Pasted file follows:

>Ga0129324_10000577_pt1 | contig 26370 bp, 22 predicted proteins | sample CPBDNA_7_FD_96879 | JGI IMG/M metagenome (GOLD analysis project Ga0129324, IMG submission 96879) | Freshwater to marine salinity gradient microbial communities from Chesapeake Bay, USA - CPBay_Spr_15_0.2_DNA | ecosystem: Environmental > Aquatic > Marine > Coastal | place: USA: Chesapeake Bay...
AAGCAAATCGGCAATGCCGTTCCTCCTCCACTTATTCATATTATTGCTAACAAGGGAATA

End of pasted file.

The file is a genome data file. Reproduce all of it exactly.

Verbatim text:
>Ga0129324_10000577_pt1 | contig 26370 bp, 22 predicted proteins | sample CPBDNA_7_FD_96879 | JGI IMG/M metagenome (GOLD analysis project Ga0129324, IMG submission 96879) | Freshwater to marine salinity gradient microbial communities from Chesapeake Bay, USA - CPBay_Spr_15_0.2_DNA | ecosystem: Environmental > Aquatic > Marine > Coastal | place: USA: Chesapeake Bay...
AAGCAAATCGGCAATGCCGTTCCTCCTCCACTTATTCATATTATTGCTAACAAGGGAATA